IOGKF 2010 Denmark European Gasshuku Report
By: Alexander Egeberg – IOGKF Denmark
IOGKF Danish Karate-Ka, Alexander Egeberg covers a record event for the IOGKF International Newsletter. This year’s European Gasshuku broke the record books with an astounding 850 participants looking, listening and sweating under Higaonna Sensei…
For many years, Higaonna Sensei has had a saying: “Look, listen … sweat!” I’ll get back to that later in this article.
The 2010 European Gasshuku was held in Copenhagen, Denmark. This is only the second time that Denmark has hosted the European Gasshuku (the first time was back in 1991).
More than 850 people from 20 different countries attended the event, which in fact made this the biggest European Gasshuku ever.
Over the last year, Sensei Henrik Larsen (chief instructor for IOGKF Denmark), had put countless hours into this project to ensure that not only would it be the biggest but also the best Gasshuku ever!
In order for this to happen, Sensei Henrik had gathered some of the very best instructors in the world. No less than six japanese instructors, and several senior instructors from various countries:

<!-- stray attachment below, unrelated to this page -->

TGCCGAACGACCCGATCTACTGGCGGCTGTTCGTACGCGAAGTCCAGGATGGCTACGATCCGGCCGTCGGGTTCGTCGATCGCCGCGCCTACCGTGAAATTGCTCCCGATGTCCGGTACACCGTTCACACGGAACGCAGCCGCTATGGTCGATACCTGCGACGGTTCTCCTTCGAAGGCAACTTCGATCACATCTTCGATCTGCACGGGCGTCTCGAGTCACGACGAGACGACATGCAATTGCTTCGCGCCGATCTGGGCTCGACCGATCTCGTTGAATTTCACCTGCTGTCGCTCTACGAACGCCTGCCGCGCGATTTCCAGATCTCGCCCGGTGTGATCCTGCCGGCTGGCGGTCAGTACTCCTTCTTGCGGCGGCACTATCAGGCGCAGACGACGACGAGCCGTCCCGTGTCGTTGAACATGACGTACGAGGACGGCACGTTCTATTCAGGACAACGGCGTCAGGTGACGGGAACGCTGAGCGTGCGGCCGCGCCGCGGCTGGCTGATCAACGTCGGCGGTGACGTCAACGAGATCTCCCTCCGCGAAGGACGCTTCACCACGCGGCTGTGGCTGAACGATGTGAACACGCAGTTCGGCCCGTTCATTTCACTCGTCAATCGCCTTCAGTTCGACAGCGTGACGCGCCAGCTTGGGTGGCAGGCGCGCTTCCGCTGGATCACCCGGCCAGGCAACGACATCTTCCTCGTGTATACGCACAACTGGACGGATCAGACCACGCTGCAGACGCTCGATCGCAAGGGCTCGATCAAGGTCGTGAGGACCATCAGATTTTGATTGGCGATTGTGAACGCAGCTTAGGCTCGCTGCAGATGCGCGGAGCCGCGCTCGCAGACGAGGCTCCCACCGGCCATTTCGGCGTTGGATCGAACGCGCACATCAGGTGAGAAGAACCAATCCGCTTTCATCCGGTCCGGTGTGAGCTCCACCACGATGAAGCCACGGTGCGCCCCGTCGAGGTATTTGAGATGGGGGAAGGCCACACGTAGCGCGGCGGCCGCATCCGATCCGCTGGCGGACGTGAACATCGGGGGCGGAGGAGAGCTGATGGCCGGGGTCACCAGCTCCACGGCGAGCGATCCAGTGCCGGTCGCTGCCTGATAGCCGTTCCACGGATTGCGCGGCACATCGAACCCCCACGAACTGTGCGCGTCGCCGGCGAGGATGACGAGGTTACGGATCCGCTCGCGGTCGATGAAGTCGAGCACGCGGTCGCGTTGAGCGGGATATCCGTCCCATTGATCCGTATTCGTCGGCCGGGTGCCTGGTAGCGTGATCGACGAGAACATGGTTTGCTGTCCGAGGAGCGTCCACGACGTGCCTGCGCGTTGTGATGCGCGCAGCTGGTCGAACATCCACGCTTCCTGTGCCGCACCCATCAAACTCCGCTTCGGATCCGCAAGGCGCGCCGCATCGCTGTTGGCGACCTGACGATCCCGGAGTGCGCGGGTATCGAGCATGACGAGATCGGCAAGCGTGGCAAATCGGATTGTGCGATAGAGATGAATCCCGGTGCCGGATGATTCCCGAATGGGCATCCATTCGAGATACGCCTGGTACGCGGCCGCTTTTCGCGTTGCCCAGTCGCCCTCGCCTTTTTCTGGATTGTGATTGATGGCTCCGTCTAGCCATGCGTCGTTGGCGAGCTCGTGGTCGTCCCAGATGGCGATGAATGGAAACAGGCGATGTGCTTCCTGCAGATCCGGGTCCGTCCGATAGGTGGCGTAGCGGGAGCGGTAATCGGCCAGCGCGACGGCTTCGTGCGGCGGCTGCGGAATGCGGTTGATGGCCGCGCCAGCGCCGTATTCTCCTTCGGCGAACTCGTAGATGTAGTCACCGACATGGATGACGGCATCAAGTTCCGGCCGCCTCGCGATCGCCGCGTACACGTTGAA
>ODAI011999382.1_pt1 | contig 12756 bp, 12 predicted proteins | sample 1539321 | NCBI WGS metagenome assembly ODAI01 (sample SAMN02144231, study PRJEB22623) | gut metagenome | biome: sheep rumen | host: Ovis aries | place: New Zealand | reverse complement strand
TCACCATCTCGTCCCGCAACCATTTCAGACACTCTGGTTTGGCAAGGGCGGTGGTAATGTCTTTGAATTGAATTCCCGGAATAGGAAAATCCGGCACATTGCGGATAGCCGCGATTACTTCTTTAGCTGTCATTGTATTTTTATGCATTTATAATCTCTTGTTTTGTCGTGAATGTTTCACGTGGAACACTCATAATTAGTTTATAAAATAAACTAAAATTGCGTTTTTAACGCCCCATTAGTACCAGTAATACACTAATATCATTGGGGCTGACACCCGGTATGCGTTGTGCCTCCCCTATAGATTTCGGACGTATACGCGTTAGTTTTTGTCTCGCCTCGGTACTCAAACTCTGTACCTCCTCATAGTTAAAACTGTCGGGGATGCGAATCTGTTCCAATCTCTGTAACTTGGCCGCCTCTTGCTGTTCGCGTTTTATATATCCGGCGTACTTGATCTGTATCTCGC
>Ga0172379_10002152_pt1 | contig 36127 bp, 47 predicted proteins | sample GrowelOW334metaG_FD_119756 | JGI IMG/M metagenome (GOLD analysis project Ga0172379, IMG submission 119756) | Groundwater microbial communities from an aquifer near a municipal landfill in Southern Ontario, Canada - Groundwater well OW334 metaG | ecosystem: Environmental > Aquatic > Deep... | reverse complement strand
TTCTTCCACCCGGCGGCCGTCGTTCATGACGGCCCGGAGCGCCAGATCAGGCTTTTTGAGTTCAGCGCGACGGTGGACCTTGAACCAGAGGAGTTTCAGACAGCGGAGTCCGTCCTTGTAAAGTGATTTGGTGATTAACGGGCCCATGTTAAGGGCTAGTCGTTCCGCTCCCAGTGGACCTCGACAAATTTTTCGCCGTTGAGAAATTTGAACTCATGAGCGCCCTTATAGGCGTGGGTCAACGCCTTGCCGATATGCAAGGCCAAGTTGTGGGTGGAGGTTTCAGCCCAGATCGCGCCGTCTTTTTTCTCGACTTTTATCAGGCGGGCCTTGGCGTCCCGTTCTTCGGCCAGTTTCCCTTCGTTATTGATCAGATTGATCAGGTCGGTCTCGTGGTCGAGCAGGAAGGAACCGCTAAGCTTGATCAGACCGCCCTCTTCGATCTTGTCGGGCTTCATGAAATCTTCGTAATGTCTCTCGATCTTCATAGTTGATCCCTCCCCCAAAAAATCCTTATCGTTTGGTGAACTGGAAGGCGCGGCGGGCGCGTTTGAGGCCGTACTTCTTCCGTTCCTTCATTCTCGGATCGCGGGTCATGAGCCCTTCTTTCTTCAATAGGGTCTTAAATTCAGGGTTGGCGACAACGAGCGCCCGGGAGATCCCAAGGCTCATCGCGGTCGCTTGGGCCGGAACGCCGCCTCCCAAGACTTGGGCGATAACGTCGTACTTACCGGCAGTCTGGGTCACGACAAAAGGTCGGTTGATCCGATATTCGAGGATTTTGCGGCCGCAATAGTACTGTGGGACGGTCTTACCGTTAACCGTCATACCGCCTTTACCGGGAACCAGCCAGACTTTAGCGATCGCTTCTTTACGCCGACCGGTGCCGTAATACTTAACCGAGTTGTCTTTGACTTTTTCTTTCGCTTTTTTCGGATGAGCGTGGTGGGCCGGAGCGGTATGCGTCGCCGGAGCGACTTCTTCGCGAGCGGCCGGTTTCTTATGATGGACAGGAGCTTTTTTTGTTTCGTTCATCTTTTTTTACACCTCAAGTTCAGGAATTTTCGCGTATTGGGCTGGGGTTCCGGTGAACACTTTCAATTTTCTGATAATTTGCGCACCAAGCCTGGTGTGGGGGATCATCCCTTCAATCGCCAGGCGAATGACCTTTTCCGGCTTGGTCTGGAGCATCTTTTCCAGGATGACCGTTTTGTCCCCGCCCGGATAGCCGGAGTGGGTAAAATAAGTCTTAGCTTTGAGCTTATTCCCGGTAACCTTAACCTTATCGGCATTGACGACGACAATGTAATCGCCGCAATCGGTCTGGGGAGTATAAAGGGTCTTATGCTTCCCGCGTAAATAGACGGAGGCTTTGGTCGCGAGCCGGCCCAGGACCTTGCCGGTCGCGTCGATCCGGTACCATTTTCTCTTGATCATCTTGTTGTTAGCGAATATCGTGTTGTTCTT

Sensei Morio Higaonna 10th dan (IOGKF World Chief Instructor)
Sensei Kazuo Terauchi 8th dan (IOGKF World Technical Advisor)
Sensei Katsuya Yamashiro 7th dan (IOGKF World Chairman)
Sensei Takashi Masuyama 7th dan (IOGKF Sweden)
Sensei George Andrews 7th dan (IOGKF England)
Sensei Ernie Molyneux 7th dan (IOGKF England)
Sensei Roy Flatt 7th dan (IOGKF England)
Sensei Henrik Larsen 7th dan (IOGKF Denmark)
Sensei Jorge Monteiro 7th dan (IOGKF Portugal)
Sensei Luis Nunes 7th dan (IOGKF Spain)
Sensei Tetsuji Nakamura 6th dan (IOGKF World Vice Chief Instructor)
Sensei Masakazu Kuramoto 6th dan (IOGKF Higaonna Dojo Senior Instructor)
Sensei Linda Marchant 6th dan (IOGKF England)
This was an amazing combination of instructors, each and every one of them adding their own personal touch to the Gasshuku, and ensuring that everyone would go home happy, tired and wanting to continue training harder than ever.
The only thing that in my opinion was missing was Sensei Bakkies Laubscher (8th Dan, IOGKF South Africa). He usually attends all the European Gasshuku’s, but this year in October, South Africa is hosting the World Ubuntu-Gasshuku, and Sensei Bakkies is very busy planning this event at the moment.
After the first day of training, Higaonna Sensei gathered everyone around him and gave us a piece of sad news.